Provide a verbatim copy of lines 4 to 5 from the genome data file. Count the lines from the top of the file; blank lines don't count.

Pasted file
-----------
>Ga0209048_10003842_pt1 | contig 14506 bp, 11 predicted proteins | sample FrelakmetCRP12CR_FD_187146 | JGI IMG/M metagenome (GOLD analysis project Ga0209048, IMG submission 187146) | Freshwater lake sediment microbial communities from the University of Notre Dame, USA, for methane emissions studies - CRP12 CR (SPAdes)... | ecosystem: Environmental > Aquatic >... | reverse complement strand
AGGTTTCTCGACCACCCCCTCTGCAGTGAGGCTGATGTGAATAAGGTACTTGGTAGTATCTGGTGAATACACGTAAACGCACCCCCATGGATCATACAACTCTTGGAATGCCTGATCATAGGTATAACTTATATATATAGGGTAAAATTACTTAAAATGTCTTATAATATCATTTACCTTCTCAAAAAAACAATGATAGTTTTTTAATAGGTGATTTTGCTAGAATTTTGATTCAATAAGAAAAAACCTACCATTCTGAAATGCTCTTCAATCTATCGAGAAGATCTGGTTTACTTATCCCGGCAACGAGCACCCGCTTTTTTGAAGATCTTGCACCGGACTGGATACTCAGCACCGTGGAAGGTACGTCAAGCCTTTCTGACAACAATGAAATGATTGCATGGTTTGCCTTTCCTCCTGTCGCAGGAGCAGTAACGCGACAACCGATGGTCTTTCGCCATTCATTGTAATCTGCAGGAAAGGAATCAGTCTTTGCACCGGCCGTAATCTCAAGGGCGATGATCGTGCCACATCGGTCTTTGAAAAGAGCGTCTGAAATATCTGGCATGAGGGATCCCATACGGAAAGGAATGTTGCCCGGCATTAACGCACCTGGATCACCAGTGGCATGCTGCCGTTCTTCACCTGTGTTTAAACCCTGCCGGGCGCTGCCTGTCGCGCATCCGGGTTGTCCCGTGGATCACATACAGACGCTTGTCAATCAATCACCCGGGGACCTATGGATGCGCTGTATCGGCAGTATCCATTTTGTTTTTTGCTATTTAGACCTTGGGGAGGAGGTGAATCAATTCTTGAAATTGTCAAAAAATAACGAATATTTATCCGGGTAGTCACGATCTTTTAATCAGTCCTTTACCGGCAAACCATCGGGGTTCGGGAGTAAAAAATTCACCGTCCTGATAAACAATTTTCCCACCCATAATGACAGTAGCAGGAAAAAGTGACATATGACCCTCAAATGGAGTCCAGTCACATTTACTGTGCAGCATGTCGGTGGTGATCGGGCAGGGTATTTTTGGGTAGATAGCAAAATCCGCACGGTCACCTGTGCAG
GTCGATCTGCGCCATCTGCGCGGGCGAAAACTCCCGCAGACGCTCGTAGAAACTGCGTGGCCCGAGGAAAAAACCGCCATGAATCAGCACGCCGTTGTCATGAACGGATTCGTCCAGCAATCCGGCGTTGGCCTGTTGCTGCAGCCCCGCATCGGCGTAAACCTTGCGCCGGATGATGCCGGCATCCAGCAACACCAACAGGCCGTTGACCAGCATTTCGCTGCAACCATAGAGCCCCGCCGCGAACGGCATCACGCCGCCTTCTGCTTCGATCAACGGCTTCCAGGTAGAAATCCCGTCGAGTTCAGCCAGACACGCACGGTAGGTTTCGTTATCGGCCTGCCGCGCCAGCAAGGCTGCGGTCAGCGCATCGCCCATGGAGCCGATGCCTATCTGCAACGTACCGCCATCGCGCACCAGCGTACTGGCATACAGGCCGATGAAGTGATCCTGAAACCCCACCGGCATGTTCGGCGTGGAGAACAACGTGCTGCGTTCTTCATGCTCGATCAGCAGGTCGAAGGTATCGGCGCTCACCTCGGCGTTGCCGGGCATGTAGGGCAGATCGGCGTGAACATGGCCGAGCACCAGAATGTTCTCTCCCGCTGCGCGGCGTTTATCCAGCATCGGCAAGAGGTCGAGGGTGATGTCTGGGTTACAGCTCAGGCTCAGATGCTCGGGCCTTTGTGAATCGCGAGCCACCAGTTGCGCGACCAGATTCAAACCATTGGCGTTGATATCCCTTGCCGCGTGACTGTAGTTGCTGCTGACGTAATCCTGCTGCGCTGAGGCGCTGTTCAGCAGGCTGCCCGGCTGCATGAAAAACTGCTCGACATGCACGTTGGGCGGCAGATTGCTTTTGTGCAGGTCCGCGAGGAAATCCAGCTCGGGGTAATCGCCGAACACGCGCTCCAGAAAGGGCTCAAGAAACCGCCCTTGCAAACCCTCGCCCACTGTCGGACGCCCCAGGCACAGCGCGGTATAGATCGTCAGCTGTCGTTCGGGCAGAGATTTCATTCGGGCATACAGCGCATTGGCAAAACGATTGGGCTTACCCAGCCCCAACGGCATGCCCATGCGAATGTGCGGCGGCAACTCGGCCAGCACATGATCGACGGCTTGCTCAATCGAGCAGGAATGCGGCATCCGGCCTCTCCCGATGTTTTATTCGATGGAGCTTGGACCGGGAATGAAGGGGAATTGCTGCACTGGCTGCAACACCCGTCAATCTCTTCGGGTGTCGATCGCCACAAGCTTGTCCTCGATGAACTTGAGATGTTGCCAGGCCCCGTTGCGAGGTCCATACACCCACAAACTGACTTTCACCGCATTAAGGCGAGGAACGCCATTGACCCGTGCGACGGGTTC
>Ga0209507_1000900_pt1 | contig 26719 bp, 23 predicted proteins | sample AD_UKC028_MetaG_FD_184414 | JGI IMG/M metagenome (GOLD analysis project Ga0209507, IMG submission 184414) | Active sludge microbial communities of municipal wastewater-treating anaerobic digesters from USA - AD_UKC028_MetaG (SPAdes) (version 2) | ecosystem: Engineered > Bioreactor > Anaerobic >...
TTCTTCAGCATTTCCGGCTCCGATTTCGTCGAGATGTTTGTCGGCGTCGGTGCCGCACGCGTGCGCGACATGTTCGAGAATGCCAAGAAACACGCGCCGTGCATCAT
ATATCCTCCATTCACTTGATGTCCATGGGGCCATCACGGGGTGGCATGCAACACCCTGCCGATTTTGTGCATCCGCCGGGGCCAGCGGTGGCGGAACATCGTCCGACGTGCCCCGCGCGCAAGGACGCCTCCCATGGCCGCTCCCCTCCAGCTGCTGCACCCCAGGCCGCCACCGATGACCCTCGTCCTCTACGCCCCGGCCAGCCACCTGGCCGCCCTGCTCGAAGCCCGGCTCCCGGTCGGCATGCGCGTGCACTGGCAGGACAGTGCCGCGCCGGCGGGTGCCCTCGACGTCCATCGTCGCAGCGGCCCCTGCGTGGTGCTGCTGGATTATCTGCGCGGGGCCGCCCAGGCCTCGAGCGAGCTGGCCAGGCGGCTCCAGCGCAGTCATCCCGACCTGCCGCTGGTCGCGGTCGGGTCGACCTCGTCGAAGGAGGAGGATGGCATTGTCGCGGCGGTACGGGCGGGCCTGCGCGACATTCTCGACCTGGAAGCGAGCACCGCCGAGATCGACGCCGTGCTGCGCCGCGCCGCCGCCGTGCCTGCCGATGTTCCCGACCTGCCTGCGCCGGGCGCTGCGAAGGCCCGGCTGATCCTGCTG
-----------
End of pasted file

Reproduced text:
>Ga0209507_1000900_pt1 | contig 26719 bp, 23 predicted proteins | sample AD_UKC028_MetaG_FD_184414 | JGI IMG/M metagenome (GOLD analysis project Ga0209507, IMG submission 184414) | Active sludge microbial communities of municipal wastewater-treating anaerobic digesters from USA - AD_UKC028_MetaG (SPAdes) (version 2) | ecosystem: Engineered > Bioreactor > Anaerobic >...
TTCTTCAGCATTTCCGGCTCCGATTTCGTCGAGATGTTTGTCGGCGTCGGTGCCGCACGCGTGCGCGACATGTTCGAGAATGCCAAGAAACACGCGCCGTGCATCAT